2008 custodial death case: Rights panel blames police torture, directs Maharashtra govt to pay compensation

On March 14, 2008, Nilesh Ataman Dhool allegedly committed suicide by hanging himself in the toilet of a police lock-up in the village of Hiwarkhed, a day after his arrest in a case of kidnapping.

Written by ​TABASSUM BARNAGARWALA | Mumbai | Updated: January 7, 2018 2:37:06 am
2008 custodial death case: Rights panel blames police torture, directs Maharashtra govt to pay compensation The state human rights commission also found that the police attempted to cover up the incident, and that there was a failure to register proper offences against those involved.

Observing that police atrocities, specifically “third degree torture”, forced a 22-year-old man to allegedly commit suicide in police custody in Akola, the Maharashtra State Human Rights Commission (MSHRC) has asked the state home department to pay compensation of Rs 2 lakh to the kin of the deceased, Nilesh Atamam Dhool.

The commission also directed the Director General of Police (DGP) to consider initiating an inquiry against all officers concerned and gave specific direction on training of officers in use of third degree torture.

On March 14, 2008, Dhool allegedly committed suicide by hanging himself in the toilet of a police lock-up in the village of Hiwarkhed, a day after his arrest in a case of kidnapping. In its probe, the CID found that the police had made no entry of his arrest in station records.

“Evidence shows there was some attempt of demanding bribe by police to release the deceased.Moreover it appears that the deceased was assaulted mercilessly. This is fortified by the autopsy report where number of ante-mortem injuries have been noticed by doctors,” the commission said in its judgment.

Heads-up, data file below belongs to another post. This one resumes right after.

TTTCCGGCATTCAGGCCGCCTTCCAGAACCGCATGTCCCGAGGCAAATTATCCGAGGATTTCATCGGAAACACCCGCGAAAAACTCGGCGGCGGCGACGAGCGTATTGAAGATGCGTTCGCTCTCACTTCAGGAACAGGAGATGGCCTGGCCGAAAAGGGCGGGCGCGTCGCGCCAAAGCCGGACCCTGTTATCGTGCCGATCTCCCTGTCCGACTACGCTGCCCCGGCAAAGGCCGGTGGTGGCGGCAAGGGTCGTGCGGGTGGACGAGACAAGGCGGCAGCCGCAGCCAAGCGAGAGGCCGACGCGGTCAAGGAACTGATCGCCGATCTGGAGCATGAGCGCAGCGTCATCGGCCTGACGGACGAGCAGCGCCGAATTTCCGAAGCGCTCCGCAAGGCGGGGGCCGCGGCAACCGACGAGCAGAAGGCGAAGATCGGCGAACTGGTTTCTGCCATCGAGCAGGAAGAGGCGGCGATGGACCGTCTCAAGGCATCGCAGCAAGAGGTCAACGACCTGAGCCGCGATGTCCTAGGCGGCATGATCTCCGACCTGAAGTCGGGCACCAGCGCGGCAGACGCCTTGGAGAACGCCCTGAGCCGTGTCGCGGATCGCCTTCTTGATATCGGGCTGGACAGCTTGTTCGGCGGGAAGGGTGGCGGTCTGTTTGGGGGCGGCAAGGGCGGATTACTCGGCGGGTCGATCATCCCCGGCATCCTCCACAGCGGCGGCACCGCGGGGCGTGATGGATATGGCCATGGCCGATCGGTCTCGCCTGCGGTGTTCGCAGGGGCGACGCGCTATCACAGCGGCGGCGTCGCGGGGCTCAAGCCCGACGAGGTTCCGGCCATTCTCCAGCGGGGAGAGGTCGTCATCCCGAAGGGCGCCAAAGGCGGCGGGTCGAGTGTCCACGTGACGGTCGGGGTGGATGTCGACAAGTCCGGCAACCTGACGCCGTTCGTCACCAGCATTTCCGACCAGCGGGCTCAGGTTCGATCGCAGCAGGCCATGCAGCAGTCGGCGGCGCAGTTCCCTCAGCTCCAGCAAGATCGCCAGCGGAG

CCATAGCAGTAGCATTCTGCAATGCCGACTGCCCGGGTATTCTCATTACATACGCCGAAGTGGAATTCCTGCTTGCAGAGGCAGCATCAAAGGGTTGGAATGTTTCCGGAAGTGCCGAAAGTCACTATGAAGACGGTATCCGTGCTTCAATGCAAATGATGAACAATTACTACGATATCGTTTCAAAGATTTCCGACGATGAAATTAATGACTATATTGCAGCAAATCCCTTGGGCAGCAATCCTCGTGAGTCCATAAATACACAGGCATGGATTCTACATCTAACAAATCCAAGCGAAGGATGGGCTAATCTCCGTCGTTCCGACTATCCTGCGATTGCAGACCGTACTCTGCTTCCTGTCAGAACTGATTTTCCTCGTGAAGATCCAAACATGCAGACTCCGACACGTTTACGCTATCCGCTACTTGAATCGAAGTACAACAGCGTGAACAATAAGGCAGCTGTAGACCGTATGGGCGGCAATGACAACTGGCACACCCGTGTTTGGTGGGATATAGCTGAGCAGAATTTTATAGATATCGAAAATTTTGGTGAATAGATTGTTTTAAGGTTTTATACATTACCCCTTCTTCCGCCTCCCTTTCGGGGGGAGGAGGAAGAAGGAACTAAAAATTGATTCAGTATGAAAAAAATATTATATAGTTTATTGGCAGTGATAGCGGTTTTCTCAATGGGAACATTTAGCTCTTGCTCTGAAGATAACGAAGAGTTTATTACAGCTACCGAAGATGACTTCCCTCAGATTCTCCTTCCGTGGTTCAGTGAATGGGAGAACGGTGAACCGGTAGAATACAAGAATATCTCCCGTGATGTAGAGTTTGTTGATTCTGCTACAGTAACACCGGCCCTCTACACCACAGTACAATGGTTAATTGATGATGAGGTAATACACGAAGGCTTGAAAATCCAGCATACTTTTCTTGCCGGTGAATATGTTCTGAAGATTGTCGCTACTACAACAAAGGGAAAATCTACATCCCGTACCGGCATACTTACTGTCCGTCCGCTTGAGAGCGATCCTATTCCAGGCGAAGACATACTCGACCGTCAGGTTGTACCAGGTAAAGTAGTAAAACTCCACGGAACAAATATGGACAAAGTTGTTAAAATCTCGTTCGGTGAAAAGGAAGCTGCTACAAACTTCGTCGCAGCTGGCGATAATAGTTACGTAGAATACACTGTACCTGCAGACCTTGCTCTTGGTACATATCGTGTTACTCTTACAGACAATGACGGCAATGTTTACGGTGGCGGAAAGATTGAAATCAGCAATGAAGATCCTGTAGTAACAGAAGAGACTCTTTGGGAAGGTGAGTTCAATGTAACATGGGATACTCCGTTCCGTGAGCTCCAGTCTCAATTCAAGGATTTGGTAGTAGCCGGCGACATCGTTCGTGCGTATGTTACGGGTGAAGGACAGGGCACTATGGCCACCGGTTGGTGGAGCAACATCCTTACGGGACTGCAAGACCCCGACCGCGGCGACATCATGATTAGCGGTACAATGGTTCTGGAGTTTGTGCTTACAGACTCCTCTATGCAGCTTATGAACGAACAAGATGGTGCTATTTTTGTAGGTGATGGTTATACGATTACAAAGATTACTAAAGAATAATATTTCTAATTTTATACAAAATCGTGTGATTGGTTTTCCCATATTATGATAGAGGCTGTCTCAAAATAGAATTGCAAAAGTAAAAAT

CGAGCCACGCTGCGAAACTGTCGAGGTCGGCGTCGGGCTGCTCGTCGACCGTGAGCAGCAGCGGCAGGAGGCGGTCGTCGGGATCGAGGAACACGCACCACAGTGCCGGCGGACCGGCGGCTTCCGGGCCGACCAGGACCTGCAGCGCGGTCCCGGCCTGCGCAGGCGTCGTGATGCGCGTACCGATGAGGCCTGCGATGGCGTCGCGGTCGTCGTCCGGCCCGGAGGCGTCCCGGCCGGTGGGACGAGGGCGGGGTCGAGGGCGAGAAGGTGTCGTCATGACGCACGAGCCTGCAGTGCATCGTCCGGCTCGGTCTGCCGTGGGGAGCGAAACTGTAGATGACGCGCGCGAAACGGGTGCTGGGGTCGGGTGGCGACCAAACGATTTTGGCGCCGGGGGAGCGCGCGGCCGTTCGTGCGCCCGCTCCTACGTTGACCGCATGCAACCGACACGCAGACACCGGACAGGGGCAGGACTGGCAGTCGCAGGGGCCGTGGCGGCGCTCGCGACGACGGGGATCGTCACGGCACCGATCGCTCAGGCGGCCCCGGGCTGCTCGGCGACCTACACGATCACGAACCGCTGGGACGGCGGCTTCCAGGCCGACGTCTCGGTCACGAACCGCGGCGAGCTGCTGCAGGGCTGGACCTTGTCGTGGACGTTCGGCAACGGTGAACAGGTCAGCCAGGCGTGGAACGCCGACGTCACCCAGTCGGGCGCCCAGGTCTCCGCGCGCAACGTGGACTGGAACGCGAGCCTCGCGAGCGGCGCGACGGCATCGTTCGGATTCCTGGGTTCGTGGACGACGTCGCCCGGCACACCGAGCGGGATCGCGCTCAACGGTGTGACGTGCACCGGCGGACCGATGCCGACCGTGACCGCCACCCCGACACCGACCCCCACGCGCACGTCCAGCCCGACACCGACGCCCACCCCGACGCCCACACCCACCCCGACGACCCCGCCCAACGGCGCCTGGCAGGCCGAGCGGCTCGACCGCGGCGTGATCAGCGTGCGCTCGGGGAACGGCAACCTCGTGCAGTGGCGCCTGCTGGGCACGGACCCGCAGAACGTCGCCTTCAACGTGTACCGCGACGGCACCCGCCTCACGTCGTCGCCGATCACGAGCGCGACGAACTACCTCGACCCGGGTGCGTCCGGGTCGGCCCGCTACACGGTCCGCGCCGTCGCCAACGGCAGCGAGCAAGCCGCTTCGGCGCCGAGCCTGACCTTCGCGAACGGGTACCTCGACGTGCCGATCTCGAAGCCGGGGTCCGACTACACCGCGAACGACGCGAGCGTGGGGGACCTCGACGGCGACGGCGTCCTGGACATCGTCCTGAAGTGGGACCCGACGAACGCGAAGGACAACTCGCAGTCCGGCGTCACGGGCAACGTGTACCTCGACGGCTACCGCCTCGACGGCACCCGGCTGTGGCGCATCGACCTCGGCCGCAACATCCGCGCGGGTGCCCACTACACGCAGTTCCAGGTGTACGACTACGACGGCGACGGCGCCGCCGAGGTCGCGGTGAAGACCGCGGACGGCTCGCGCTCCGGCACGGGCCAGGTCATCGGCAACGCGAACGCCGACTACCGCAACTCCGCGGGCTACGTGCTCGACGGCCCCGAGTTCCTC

The commission, based on the sub-divisional magistrate’s inquiry, found that the police also attempted to cover up the incident. The CID filed a chargesheet in the case naming sub-inspector Shivaji Bendre for abetment of suicide, wrongful confinement and voluntarily causing hurt.

The human rights commission, however, noted that there is failure to register proper offences against the sub-inspector and role of other police officers in the suicide has been ignored. “There is even enough suspicion to question if deceased committed suicide because of torture and third degree used by police,” the order says.

The autopsy findings suggested that hanging could have been orchestrated after the death to make it look like a suicide. The commission recommended that Section 304 (culpable homicide) should be added in the chargesheet based on evidence.

The MSHRC bench of Justice S R Bannumath and Justice M A Sayeed directed the DGP to sensitise the police on illegal use of third degree methods prohibited under international conventions and initiate departmental inquiry against all police officers involved in the case in Hiwarkhed police station. It also directed the home department to award a compensation of Rs 2 lakh to the family of the deceased within six weeks.

In the past three months, it is the third case of custodial death in which the commission has found the police negligent. In October, the commission had ordered compensation of Rs 1 lakh to be paid to the family of Hari Chavan, who allegedly committed suicide in Malvani police station in 2015.

The incident had gone unnoticed by the police until Chavan’s daughter visited the police station and found him dead in a room. Two police officers were held responsible for being negligent.

In November, the commission had ordered a compensation of Rs 50,000 to be paid to the family of Bharat Yadav, who was allegedly beaten to death in a Nagpur court when he was produced for a trial in 2004.

The commission observed that in the absence of police security, a mob inflicted 73 injuries on Yadav leading to
his death on the court premises. While Yadav, the MSHRC observed, was a known “notorious criminal”, his human rights were violated when the police failed to provide him with protection against mob fury.

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